A Farmer in the Garden

I recently helped my friend, Josh, plant some seeds and starts on his farmland out in the Northeast Kingdom. Josh’s family has always produced vegetables on their small-scale farm for area farmers’ markets, but this year Josh is running the operation on his own.

When I visited Josh’s land, I got to help him plant some of the usual crops that I have in my small garden: tomatoes, squash, pumpkin, green beans… but the planting process was a little bit different here. Forget the gentle loosening of roots on the tomato starts. Just drop them a couple paces apart for the length of the field and then walk back through and quickly tuck them into the soil a few inches above the roots. And while in my small garden I planted every squash seed with an exaggerated amount of care, here we just opened up a small hole in the soil every three paces, dropped three or four seeds in, and were on our way.

It’s funny how long my friends and I took to plan and decide and gently dig up homes for plants in the small garden plot we have when I compare it to the farmers’ methods. But I guess it’s only fair; any farm must be at least 50 times the size of our garden. It wouldn’t be as big of a deal if two or three tomato plants didn’t survive on the farm since this is such a small fraction of the crop.

While I am not about to move away from the more gentle and tedious methods of the gardener, I’m glad to have a farmer friend as a resource. The next day, when Josh visited our garden, he shook his head when he saw how I, on hands and knees, meticulously plucked out small weeds from a bed of soil I hadn’t planted anything in yet. He grabbed a hoe and we broke up the weeds. I grabbed a small rake and pulled out many of  the larger weeds before scooping some of the smaller pieces up in my hands.

In all reality, the garden isn’t just a place to grow food. It’s a place to relax, work hard, get dirty and watch life grow. So, while the farmer has some shortcuts that will still yield a good crop, I know I’ll continue to take the longer and maybe more laborious route for my miniature field of vegetables. I’ll continue to use my farmer friends as a great resource for planting and pests and so on, but somehow the garden would still feel like a productive use of my time even if it failed to produce much of any food.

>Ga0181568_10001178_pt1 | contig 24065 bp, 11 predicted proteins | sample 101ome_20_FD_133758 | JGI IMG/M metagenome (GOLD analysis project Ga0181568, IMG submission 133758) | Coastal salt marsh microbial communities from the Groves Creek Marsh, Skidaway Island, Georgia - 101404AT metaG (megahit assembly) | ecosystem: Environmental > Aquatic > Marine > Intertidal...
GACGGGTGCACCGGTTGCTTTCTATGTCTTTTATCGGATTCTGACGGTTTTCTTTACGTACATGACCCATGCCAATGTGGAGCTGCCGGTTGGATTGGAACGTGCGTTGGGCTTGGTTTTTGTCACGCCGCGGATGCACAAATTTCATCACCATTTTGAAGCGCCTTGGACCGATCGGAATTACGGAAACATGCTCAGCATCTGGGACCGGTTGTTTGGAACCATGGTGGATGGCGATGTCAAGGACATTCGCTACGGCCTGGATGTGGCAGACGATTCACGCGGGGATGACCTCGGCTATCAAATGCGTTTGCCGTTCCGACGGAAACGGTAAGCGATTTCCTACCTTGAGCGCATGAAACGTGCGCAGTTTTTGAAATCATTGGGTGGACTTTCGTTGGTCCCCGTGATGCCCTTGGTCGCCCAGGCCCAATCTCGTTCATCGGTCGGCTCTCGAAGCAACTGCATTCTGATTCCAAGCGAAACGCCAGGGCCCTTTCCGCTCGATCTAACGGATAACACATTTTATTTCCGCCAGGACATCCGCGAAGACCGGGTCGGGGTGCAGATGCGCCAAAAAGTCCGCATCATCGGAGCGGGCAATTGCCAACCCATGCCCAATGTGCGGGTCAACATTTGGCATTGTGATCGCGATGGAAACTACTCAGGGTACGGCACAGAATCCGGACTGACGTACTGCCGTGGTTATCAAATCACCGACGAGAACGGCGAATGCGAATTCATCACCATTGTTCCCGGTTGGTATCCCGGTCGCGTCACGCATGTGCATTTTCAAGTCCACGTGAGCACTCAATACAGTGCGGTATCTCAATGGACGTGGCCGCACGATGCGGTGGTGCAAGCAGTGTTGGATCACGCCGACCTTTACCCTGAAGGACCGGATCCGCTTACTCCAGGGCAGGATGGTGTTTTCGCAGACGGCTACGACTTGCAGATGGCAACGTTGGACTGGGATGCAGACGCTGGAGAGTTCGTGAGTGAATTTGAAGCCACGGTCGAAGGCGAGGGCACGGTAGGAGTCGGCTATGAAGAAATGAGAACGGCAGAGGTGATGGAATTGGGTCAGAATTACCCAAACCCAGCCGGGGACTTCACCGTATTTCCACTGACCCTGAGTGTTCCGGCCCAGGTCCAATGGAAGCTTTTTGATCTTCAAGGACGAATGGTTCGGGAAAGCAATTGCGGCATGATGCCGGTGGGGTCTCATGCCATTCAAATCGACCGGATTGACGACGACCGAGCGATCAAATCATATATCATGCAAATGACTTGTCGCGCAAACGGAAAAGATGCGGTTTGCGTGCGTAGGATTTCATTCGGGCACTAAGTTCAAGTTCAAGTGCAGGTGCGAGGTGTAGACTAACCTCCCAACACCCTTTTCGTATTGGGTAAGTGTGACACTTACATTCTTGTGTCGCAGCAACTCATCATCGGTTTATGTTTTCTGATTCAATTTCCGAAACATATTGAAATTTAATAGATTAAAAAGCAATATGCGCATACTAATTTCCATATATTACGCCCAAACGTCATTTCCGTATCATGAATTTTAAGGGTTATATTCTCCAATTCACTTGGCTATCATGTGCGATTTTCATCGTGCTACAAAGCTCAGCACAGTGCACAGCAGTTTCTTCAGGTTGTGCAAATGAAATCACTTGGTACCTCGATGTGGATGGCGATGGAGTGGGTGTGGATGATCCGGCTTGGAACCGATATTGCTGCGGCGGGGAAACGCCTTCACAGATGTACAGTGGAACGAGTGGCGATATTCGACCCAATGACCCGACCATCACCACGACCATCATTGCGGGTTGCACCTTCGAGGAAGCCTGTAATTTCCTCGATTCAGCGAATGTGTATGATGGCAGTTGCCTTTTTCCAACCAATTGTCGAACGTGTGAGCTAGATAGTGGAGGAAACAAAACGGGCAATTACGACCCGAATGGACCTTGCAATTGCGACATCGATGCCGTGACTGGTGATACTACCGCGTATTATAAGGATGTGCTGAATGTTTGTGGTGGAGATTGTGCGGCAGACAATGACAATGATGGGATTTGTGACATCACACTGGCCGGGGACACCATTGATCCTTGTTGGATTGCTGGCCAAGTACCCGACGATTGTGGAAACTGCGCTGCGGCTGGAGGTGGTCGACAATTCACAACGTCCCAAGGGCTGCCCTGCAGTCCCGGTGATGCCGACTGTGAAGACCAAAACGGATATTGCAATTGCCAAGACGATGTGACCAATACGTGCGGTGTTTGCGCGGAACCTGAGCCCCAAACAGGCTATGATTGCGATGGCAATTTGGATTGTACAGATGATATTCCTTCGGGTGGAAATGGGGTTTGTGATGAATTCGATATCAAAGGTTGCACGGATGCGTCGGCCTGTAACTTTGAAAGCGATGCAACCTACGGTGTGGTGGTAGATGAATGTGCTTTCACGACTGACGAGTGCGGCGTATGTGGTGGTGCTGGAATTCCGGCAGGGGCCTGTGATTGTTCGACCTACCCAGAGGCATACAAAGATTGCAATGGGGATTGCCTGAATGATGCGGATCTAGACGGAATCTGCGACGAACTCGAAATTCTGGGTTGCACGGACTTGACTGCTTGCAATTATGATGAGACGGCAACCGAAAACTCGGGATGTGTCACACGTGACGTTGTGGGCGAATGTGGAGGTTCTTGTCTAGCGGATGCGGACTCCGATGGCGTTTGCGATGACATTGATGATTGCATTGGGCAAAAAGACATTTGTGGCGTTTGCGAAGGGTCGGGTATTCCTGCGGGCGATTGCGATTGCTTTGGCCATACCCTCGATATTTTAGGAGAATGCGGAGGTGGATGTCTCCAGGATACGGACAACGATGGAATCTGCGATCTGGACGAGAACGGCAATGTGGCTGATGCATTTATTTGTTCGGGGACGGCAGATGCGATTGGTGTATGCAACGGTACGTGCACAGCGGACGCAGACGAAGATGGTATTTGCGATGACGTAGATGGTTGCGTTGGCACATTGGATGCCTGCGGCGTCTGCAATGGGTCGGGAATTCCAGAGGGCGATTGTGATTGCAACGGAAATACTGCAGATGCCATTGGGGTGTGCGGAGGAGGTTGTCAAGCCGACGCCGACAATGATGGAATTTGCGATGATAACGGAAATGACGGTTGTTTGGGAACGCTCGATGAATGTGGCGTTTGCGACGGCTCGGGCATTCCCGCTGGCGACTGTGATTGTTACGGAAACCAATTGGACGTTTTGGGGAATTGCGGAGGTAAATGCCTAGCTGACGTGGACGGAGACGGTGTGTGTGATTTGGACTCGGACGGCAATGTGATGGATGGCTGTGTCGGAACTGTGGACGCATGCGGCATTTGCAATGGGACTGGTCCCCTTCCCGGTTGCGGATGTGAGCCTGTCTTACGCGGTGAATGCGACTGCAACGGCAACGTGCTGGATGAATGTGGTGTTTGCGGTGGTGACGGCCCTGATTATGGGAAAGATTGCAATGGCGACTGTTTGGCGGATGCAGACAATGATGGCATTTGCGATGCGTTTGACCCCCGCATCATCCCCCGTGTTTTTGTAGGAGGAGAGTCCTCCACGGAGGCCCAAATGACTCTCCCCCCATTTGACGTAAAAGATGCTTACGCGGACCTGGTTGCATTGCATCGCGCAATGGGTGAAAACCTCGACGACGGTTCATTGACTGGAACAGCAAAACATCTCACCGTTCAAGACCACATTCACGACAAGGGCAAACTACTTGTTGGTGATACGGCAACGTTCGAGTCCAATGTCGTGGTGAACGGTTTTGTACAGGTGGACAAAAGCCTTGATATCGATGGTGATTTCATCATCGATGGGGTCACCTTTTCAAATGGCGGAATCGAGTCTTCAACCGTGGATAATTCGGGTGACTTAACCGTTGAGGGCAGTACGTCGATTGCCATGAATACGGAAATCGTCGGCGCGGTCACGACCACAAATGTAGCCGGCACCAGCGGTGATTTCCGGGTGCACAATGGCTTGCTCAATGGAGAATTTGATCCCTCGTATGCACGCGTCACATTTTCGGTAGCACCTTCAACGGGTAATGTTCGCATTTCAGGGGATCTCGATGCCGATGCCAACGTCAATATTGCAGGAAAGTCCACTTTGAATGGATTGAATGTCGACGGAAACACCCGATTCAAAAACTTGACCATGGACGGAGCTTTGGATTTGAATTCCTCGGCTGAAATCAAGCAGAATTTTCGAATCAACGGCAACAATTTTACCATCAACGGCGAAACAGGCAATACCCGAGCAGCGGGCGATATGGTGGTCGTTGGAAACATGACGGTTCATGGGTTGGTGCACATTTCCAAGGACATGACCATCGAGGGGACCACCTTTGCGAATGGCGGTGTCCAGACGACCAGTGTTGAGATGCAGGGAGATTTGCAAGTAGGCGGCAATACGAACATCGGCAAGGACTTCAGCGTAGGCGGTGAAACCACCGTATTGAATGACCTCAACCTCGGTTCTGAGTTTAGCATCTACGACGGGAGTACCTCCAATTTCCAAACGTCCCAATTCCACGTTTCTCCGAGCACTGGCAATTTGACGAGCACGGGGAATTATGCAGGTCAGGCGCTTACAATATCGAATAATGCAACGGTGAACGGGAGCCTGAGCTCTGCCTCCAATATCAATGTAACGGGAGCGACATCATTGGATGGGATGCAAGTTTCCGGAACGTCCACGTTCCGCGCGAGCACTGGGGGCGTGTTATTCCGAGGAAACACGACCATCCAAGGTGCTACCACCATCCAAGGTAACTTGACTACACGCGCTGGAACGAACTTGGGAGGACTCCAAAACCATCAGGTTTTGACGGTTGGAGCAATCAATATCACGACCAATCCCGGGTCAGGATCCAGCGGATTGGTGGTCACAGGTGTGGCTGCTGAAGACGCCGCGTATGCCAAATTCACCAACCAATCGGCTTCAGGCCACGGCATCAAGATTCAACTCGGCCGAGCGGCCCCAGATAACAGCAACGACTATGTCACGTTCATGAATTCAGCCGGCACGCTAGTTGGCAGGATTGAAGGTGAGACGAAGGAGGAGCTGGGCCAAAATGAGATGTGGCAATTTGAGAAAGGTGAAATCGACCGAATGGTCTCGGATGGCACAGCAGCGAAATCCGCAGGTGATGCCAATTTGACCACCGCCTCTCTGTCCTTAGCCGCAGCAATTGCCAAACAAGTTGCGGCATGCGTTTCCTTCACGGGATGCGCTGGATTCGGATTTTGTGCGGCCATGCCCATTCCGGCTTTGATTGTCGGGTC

Seed Starting Workshop: For All Ages?

In anticipation of warmer weather and softer soils, Friends of Burlington Gardens (FBG) hosted its first annual seed-sprouting event to get kids ready for spring gardening. The event was conveniently held at the same time as the neighboring winter farmer’s market, but it was an awkward juxtaposition to see plots of soft summer grass, a badminton net, and a lemonade stand in the drafty basement of a municipal building.

This Saturday was my first time working with FBG, and my job was to help kids plant seed starters in small plastic drink cups. I introduced myself to my host, and then was promptly put to work setting up a workshop table with the plastic potting cups, labels, a watering can, soil, and a few dozen seed packets. I worked the earlier half of the event, when traffic was slowest, but I helped about 8 or 10 kids plant their soon-to-be fruits, vegetables, and flowers.

If I were stranded on a desert island where I committed the rest of my life to teaching kids how to make their seed starters, and I only could bring one kind of seed… I would bring watermelon seeds. These seeds are big and easy to tuck into a soft bed of soil, and kids loved the idea of growing this juicy fruit. Whenever a child was too shy or quiet (or distracted by badminton games) to pick a seed, I pushed the Moon and Stars watermelon seed.

Although some of the very youngest preschool-aged kids needed plenty of direction and were rather timid, the older elementary-schoolers dug into the project with little hesitation. At one point, three girls were planting their seeds together and making their own tags (which they all labeled with their names, rather than the plant’s). The girls planted 2-3 starters a piece and followed the reading instructions on the plant packages with me.

Many of these girls must have planted starters before, I thought. How could this be such an intuitive process to them? Sure, Mom helped some with directions, but the kids piled soil into their potting cups and dropped in seeds without asking many questions. I thought my job would be more about directing shy children all day and prodding them to try planting, but it was just the opposite: I had trouble keeping up with watering the plants for kids as they finished up! I suspect most adults would be much more timid to create starters, out of fear of making a mistake, maybe burying a seed too deep in the dirt or spilling too much water into the cup. These children, on the other hand, had no fear of mistakes or the knowledge they lacked. At what age do we decide gardening is only a task for the master gardener?

FN 2/6